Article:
THE annual Turner Prize jamboree started at Tate Britain in 1984. I began demonstrating against it in 2000 with the ‘Stuckist’ painters, so named by Zeitgeist jackpot winner Tracey Emin when she accused her then boyfriend, artist Billy Childish, of being hopelessly ‘stuck’ because he still painted, using traditional paints. Apart from joining a protest against sexually segregated lectures at UCL in 2013, attacking the Turner Prize is the only street action I’ve taken since I was a student forty years ago.
Everything about it makes me angry: calling the prize after one of our greatest painters when the show utterly rejects any idea of formal paintings; its daft exhibits, such as Fiona Banner’s wall-sized text piece, ‘Arsewoman in Wonderland’, in 2002, which the Guardian assured us was art, but might also be porn; Simon Starling who won in 2005 for sailing his garden shed down the Rhine. At that point, graffiti artist Banksy stencilled ‘Mind the crap’ on the steps of the Tate, which called in emergency cleaners to remove it.
My anger against what Prince Charles has called ‘the dreaded’ Turner Prize is also about the idiocy of throwing out traditional aesthetics to display objects which no one can look at, such as Martin Creed’s 2001 light bulb flashing on and off in an empty room. The show is a slap in the face to the public who cannot possibly relate to the objects on show as they are entirely made for the vanity of the ‘artists’ and possibly their judges.
This week the ‘dreaded’ fiesta of folly rather desperately proved its wokeness by questioning whether judging can now take place at all. The artists wrote a letter requesting that there should be no individual prize; none of that nasty competitiveness. As with the recent Booker Prize, the glittering Turner spoils of £40,000 have been divided among all four short-listed contestants ‘to make a collective statement in the name of commonality, multiplicity and solidarity’.
Thai Shani, who ‘takes inspiration from disparate histories, narratives and characters mined from forgotten sources’ and made the final with an audio-visual installation of ‘a post-patriarchal fantasy world,’ Helen Cammock, a black artist who works in film ‘uncovering marginalised voices within history’, Oscar Murillo, a Columbian migrant who uses stuffed dummies to explore ‘issues of migration, community, exchange and trade in today’s globalised world’ and Lawrence Abu Hamdan, who has a PhD from Goldsmiths and calls himself an ‘audio investigator’ exploring ‘the politics of listening’, together wrote this letter:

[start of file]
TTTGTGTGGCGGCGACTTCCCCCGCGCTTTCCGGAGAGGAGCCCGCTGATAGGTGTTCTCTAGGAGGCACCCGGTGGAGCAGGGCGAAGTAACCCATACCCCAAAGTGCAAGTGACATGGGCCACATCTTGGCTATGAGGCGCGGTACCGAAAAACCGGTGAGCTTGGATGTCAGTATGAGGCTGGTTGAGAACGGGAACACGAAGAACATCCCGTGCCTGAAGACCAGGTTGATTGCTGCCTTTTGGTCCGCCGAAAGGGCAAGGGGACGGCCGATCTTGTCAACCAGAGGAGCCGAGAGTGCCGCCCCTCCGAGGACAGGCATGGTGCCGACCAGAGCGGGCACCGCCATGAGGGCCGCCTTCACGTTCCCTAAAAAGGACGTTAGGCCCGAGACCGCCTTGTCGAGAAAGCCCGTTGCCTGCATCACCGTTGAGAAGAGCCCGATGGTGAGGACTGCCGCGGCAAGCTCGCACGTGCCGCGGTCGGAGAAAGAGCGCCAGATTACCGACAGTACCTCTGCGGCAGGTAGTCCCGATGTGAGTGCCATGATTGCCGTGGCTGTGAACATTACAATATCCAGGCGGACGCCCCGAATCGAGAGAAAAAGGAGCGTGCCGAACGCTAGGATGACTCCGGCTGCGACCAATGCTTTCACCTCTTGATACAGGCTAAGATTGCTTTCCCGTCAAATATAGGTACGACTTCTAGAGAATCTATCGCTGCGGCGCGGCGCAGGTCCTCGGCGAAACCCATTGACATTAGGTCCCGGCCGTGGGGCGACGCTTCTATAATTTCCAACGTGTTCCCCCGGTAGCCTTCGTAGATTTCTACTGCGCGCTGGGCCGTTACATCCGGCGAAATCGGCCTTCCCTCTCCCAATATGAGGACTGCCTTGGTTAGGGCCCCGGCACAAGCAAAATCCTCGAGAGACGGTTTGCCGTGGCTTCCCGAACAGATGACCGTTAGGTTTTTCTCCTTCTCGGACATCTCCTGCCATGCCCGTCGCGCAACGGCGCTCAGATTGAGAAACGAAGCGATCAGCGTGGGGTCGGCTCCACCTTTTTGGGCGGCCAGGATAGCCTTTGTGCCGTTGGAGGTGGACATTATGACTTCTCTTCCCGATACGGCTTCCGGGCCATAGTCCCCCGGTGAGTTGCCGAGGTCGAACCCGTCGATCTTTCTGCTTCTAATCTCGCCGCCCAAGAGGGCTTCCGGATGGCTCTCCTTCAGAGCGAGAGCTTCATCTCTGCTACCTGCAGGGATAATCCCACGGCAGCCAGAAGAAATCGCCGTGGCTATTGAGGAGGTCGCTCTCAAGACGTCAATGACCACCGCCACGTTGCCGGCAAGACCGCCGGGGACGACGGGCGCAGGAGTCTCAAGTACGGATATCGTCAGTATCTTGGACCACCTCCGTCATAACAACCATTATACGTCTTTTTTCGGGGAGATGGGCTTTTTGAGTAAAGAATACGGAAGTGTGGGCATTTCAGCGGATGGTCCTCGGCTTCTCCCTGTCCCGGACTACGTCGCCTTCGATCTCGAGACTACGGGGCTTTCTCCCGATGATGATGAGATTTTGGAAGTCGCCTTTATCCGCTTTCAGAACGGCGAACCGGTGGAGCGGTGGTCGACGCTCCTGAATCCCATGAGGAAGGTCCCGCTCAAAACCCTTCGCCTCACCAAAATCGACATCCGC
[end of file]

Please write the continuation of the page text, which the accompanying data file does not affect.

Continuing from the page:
This year you have selected a group of artists who, perhaps more than ever before in the Prize’s history, are all engaged in forms of social or participatory practice. More specifically, each of us makes art about social and political issues and contexts we believe are of great importance and urgency. The politics we deal with differ greatly, and for us it would feel problematic if they were pitted against each other, with the implication that one was more important, significant or more worthy of attention than the others.
This trend is about putting the collective, particularly the female idea of co-operation, above individual achievement. In August Olivia Laing, who won the James Tait Black Prize for her novel Crudo, split the £10,000 prize money with her fellow shortlisted authors because, she opined, ‘competition has no place in art’. She said her decision was ‘very much prompted by Boris Johnson and Brexit, and a sense of wanting to fight back against this endless culture of winners and losers’.